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Improving Social Enterprise by Collaborating With Social Feedback

ImageSocial enterprise—a word I’ve encountered recently and truly found to be a source of wonder and inspiration. People who engage in social enterprise actually have a humanitarian goal in mind which is to either improve the social or environmental state of the world (or even both). New hopes for betterment had opened up. Suddenly, it wasn’t just about doing business but doing business for the common good. Okay, I might be sounding too idealistic and optimistic right now but isn’t that a good thing? These people saw a problem and generated a solution. And now, they can involve the public more through online media communication and improve their business through social feedback. 

Social feedback implies a two-way communication eventually resulting to action. By incorporating responses from possible interested parties and individuals, you will be able to improve your services, products, and plans for upcoming projects.


  1. Assessment – Through social feedback, you can find out the scope of your reach. Have you reached your target group of people? How are they responding to your business or cause? Are you getting the results you want? This is a first step to evaluating if you are on the right track.
  2. Focus – Social/environment development is the goal of social enterprises which usually entails reaching out to a target community.  Of course, no one knows the problem better than those who experience it, right? It’s wise to get perspectives from people who are in the same situation and ask them how they want the system to improve. This allows you to focus your projects on solving actual problems and addressing real-life concerns.
  3. Collaboration – This might be the most powerful advantage of utilizing social feedback since it opens up doors for innovations and further improvements. The social media has been a great tool for online collaboration since it gathers people from all over the world. Through it, ideas become richer and inclusive. Plus, they become more feasible since real-life situations are taken into consideration. More so, it gathers people with the same passion and heart for a particular cause which makes it even more exciting and real.
  4. Urgency – Since social feedback is mostly evident online which operates in real-time, it allows social enterprises to address a need right away. People can voice-out their concerns and expect action to take place. This is an efficient way of saving time and actually getting things done.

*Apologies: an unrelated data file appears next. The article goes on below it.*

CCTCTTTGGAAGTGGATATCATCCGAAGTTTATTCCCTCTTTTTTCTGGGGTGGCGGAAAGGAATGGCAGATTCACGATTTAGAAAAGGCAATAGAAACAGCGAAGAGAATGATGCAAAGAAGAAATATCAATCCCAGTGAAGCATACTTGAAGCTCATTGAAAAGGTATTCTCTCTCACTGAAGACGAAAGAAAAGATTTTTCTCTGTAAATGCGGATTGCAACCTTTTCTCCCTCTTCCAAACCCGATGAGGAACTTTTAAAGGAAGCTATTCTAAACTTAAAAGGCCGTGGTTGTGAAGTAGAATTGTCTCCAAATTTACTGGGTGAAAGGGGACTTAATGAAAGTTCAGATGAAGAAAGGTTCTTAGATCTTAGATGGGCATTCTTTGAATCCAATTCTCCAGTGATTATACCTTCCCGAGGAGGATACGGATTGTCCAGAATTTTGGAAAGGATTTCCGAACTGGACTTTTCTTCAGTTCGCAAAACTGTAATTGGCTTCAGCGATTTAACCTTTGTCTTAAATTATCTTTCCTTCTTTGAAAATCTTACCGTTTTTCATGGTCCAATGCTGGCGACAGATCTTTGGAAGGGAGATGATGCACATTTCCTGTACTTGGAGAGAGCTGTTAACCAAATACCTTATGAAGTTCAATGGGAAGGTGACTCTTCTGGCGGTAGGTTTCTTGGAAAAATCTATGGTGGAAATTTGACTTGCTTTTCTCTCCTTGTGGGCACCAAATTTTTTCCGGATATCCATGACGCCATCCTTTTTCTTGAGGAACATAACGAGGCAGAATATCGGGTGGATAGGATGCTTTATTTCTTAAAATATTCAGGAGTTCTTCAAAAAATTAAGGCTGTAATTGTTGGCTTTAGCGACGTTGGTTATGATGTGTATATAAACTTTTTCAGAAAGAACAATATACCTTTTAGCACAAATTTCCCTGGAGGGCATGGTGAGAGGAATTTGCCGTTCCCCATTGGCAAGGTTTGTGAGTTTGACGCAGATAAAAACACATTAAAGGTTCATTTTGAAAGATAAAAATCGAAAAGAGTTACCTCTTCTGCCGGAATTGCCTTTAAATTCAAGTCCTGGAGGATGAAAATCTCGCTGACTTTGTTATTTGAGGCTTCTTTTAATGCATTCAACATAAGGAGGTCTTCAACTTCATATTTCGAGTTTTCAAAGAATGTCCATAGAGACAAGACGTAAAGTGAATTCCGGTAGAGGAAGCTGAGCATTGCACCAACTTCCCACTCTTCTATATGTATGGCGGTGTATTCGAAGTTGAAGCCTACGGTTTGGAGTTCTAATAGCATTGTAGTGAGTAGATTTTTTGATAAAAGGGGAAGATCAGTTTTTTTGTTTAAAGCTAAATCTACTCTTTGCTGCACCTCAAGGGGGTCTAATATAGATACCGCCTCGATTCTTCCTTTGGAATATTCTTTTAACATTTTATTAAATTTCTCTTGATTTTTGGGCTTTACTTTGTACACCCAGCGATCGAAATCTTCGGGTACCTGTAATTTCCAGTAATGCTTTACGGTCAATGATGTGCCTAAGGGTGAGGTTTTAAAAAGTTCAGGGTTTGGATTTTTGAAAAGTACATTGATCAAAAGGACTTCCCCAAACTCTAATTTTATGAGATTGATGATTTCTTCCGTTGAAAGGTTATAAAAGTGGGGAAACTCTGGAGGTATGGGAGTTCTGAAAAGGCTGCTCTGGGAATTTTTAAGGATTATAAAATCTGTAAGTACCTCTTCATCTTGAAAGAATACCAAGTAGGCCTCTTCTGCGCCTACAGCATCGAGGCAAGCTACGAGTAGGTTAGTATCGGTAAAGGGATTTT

5. Information-sharing – Through social media, millions of information-sharing transactions happen every day. This can aid your social enterprise by presenting valuable information right at your fingertips. Do you want to reach out to a certain community but don’t know how? Someone out there probably has done the same thing and is willing to help you.  Are you currently researching on a project? Not to worry, someone out there can help you get started. Through information-sharing, it not only enables you to widen your perspective and knowledge but also introduce new concepts and ideas and how you can execute them.
  6. Relationships - By getting responses and advices from people, you not only get information but more so, build relationships with people. This is beneficial in boosting your network and sustaining your projects since you’ve already gathered supporters. They have your back as you have theirs and this already makes up for social development, doesn’t it?


Utilizing social feedback to your advantage sounds reasonable …on paper. But just how effective is this really? Measuring the rate can be tricky as a one-size-fits-all method won’t do. A good solution here can be done through agile methodology. Although, most businesses adopt the Social Return on Investment (SROI) framework when evaluating how much of an impact and change they’re creating so far. Here are some questions that may help you:

What do I mean by success? – Determine if it is in social terms, financial terms, both etc.

What is this measurement for? – Is it for partner companies? Is it for self-improvement? Once you’ve identified this, you’ll know where to look.

Have I achieved my mission? – Evaluate your previous sales and projects. How have they helped you in reaching your goals?

What social and/or environmental aspects have improved? How much of that can I attribute to our business? – If you’ve been contributing to actual change then that’s already some success right there. All you have to do now is to think of how you can further that impact. If not, then maybe you should start developing new ways.

All in all, nothing beats communication in improving one’s business. Have a look at what feedback you’ve been receiving and dig in. You might find your North Star.

image: social enterprise/shutterstock

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